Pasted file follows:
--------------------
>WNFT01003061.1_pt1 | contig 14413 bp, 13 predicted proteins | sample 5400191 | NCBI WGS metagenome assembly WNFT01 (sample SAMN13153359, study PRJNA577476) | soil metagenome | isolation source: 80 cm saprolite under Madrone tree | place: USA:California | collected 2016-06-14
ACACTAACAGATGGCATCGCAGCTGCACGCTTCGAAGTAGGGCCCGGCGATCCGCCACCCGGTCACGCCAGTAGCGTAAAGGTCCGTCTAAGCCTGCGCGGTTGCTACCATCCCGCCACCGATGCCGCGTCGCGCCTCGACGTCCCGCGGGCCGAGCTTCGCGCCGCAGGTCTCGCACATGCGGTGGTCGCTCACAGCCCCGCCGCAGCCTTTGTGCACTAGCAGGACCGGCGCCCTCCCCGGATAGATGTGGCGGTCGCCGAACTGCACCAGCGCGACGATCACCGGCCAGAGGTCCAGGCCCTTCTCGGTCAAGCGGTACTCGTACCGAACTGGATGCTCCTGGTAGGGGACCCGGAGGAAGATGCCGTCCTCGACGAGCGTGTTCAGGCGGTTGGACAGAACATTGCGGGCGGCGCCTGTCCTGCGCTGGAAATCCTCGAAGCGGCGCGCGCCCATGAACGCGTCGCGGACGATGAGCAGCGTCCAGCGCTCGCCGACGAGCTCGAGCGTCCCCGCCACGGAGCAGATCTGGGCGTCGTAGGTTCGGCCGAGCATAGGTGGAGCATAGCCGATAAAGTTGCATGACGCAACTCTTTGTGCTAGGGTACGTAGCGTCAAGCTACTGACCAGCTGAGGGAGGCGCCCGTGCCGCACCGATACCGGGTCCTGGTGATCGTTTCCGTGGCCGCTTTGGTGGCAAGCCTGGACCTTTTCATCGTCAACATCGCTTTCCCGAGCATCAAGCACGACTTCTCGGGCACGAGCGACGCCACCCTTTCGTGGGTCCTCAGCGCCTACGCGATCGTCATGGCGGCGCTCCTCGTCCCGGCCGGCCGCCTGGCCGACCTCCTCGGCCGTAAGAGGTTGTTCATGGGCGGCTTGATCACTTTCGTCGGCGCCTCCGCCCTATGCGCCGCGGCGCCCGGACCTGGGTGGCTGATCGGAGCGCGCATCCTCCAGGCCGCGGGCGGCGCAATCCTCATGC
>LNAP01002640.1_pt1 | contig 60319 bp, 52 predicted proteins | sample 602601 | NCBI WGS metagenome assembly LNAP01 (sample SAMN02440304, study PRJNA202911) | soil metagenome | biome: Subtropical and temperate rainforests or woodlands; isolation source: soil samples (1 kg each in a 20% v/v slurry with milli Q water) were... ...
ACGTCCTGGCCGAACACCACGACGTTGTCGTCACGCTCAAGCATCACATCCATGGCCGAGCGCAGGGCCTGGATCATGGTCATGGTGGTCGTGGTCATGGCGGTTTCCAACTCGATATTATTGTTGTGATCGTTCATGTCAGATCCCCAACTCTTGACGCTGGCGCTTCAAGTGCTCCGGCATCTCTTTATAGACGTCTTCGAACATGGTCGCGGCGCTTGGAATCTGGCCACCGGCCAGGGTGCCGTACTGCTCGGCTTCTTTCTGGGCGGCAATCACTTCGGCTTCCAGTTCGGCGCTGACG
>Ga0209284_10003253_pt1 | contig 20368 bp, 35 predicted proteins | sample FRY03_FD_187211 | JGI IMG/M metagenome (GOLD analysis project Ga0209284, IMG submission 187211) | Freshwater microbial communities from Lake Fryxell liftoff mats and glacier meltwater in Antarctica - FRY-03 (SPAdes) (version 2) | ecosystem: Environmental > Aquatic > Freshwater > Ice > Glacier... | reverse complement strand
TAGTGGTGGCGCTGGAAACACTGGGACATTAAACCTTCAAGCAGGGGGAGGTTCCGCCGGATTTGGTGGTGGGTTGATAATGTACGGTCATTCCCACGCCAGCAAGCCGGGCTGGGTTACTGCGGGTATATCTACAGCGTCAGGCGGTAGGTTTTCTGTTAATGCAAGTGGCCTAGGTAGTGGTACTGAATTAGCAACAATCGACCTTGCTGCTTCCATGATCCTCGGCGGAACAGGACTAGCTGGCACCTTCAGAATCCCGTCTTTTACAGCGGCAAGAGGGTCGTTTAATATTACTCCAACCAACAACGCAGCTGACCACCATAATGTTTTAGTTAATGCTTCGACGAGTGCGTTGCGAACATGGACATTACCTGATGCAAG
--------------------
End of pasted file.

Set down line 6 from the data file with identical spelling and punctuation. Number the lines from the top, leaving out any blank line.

TAGTGGTGGCGCTGGAAACACTGGGACATTAAACCTTCAAGCAGGGGGAGGTTCCGCCGGATTTGGTGGTGGGTTGATAATGTACGGTCATTCCCACGCCAGCAAGCCGGGCTGGGTTACTGCGGGTATATCTACAGCGTCAGGCGGTAGGTTTTCTGTTAATGCAAGTGGCCTAGGTAGTGGTACTGAATTAGCAACAATCGACCTTGCTGCTTCCATGATCCTCGGCGGAACAGGACTAGCTGGCACCTTCAGAATCCCGTCTTTTACAGCGGCAAGAGGGTCGTTTAATATTACTCCAACCAACAACGCAGCTGACCACCATAATGTTTTAGTTAATGCTTCGACGAGTGCGTTGCGAACATGGACATTACCTGATGCAAG